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    Background Trials of fluoxetine for recovery after stroke report conflicting results. The Assessment oF FluoxetINe In sTroke recoverY (AFFINITY) trial aimed to show if daily oral fluoxetine for 6 months after stroke improves functional outcome in an ethnically diverse population. Methods AFFINITY was a randomised, parallel-group, double-blind, placebo-controlled trial done in 43 hospital stroke units in Australia (n=29), New Zealand (four), and Vietnam (ten). Eligible patients were adults (aged ≥18 years) with a clinical diagnosis of acute stroke in the previous 2–15 days, brain imaging consistent with ischaemic or haemorrhagic stroke, and a persisting neurological deficit that produced a modified Rankin Scale (mRS) score of 1 or more. Patients were randomly assigned 1:1 via a web-based system using a minimisation algorithm to once daily, oral fluoxetine 20 mg capsules or matching placebo for 6 months. Patients, carers, investigators, and outcome assessors were masked to the treatment allocation. The primary outcome was functional status, measured by the mRS, at 6 months. The primary analysis was an ordinal logistic regression of the mRS at 6 months, adjusted for minimisation variables. Primary and safety analyses were done according to the patient's treatment allocation. The trial is registered with the Australian New Zealand Clinical Trials Registry, ACTRN12611000774921. Findings Between Jan 11, 2013, and June 30, 2019, 1280 patients were recruited in Australia (n=532), New Zealand (n=42), and Vietnam (n=706), of whom 642 were randomly assigned to fluoxetine and 638 were randomly assigned to placebo. Mean duration of trial treatment was 167 days (SD 48·1). At 6 months, mRS data were available in 624 (97%) patients in the fluoxetine group and 632 (99%) in the placebo group. The distribution of mRS categories was similar in the fluoxetine and placebo groups (adjusted common odds ratio 0·94, 95% CI 0·76–1·15; p=0·53). Compared with patients in the placebo group, patients in the fluoxetine group had more falls (20 [3%] vs seven [1%]; p=0·018), bone fractures (19 [3%] vs six [1%]; p=0·014), and epileptic seizures (ten [2%] vs two [<1%]; p=0·038) at 6 months. Interpretation Oral fluoxetine 20 mg daily for 6 months after acute stroke did not improve functional outcome and increased the risk of falls, bone fractures, and epileptic seizures. These results do not support the use of fluoxetine to improve functional outcome after stroke

    Effects of particle characteristics on the behavior of calcareous sand

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    De karakteristieken van de gronddeeltjes zoals de mineralogie, vorm en grootte hebben een belangrijke invloed op het mechanische gedrag van grond. Dit doctoraatsonderzoek bespreekt de resultaten van 3D meetproeven, van directe schuifproeven en van triaxiaalproeven met bender element metingen op kalkhoudende gronddeeltjes om het spannings-vervormingsgedrag van kalkhoudend zand te bepalen. Het eerste deel van het onderzoek beschrijft het ontwerp en de constructie van de testapparatuur voor de experimenten. Vervolgens concludeert de studie op basis van de resultaten van de 3D analyse dat de deeltjes van het kalkhoudende zand minder bolvormig zijn dan die van het siliciumdioxidezand. De resultaten van directe schuifproeven tonen aan dat de vorm en samenstelling van de korrels de belangrijkste factoren zijn die de verschillen in afschuifgedrag tussen het kalkhoudende zand en het siliciumdioxidezand veroorzaken. Uiteindelijk worden op basis van bender elementmetingen voor het kalkzand correlaties voor de maximale glijdingsmodulus voorgesteld en wordt het effect van de korreleigenschappen op het verband tussen cyclische weerstandsratio (CRR) en schuifgolfsnelheid (Vs1) onderzocht. De cyclische testresultaten tonen aan dat hoewel het kalkhoudende zand een hoger poriëngetal heeft, het een veel hogere cyclische weerstand heeft dan het siliciumdioxidezand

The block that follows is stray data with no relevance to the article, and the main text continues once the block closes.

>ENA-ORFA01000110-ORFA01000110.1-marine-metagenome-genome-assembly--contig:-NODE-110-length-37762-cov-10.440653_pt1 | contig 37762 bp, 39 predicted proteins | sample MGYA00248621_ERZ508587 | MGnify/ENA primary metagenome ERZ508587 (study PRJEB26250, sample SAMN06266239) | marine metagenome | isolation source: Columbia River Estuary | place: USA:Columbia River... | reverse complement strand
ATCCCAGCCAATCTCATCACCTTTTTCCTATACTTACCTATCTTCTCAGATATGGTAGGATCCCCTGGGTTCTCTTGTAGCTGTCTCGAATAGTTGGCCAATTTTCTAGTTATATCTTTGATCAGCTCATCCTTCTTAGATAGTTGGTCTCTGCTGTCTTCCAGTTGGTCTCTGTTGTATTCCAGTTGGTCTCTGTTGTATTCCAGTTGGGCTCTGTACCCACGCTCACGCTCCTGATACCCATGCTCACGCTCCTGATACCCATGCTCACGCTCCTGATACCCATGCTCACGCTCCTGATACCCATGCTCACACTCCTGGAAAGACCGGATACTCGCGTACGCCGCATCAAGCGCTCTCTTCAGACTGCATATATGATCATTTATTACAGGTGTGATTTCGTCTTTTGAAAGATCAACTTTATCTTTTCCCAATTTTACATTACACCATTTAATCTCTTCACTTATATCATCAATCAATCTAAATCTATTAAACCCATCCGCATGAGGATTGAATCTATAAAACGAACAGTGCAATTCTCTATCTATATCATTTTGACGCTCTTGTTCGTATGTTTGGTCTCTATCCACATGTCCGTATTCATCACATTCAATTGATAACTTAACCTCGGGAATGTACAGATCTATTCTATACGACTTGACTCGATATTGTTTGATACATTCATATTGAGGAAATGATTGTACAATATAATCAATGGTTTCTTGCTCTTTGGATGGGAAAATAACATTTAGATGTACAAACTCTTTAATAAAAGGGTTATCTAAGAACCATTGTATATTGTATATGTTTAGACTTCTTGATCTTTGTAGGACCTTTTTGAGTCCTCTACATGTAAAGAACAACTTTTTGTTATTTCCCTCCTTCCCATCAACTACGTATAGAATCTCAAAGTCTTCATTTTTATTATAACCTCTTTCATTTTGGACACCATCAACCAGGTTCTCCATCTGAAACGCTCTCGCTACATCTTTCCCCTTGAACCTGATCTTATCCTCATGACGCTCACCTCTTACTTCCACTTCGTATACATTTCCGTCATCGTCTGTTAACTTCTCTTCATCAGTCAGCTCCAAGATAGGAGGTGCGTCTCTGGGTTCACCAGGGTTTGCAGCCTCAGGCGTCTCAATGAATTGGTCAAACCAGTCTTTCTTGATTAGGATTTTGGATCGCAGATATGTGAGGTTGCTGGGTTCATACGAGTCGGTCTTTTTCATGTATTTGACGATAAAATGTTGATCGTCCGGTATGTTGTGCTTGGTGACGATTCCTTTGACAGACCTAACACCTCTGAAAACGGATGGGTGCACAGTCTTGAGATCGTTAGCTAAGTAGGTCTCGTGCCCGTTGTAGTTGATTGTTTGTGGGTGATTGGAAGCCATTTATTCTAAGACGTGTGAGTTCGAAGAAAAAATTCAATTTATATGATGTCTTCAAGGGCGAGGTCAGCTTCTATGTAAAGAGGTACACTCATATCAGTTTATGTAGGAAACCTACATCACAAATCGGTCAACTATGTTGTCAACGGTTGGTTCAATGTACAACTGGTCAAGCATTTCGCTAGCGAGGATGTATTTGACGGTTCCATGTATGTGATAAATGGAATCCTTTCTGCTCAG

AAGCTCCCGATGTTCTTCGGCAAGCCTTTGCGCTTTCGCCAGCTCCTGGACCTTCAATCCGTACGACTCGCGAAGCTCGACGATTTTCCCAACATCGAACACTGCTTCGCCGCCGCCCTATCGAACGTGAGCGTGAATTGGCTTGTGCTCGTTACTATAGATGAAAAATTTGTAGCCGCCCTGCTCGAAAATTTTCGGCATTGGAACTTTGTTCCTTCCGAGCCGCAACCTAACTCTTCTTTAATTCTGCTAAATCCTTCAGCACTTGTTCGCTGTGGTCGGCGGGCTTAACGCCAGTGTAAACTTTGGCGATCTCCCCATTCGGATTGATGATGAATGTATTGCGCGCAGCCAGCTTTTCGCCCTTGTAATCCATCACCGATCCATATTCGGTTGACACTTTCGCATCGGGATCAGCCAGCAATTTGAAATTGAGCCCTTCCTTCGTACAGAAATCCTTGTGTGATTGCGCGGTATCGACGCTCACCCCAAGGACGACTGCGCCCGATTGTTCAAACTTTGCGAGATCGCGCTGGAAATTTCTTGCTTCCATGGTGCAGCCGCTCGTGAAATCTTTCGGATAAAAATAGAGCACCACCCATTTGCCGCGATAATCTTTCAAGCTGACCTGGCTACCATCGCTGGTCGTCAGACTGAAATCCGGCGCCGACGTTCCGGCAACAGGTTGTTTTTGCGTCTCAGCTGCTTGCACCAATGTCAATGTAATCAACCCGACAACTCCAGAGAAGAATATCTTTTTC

Response of unsaturated soil to cyclic loading and rainwater infiltration

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    This paper presents the response of unsaturated sand to cyclic loading followed by water infiltration to study possible slope failures in earthquake areas. Measurement of shear modulus (Gmax) and Young’s modulus (E) are included and considered as the key parameters to assess the dynamic behavior of the soils. The cyclic triaxial tests and dynamic measurements were carried out on Edosaki sand, a silica sand taken from a natural slope in Chiba prefecture in Japan. The specimens were first consolidated in anisotropic condition with a principal stress ratio (K = 2), and then cyclically loaded under un-drained conditions. After cyclic loading, water infiltration was applied to the specimens until failure after different periods of waiting time. During the tests, the elastic wave velocities were continuously measured. Test results clearly show the variation of stiffness during cyclic loading and infiltration attributed to changes in relative density and variation of the suction pressure. Test results also confirm that there is a possible threshold value for the cyclic amplitude, depending on the relative density of the soil material, causing a rearrangement of the soil skeleton giving rise to higher failure resistance during water infiltration after reconsolidation. In short, it is very useful to monitor the stiffness and pore water pressure in a slope after an earthquake in areas with high and frequent rainfall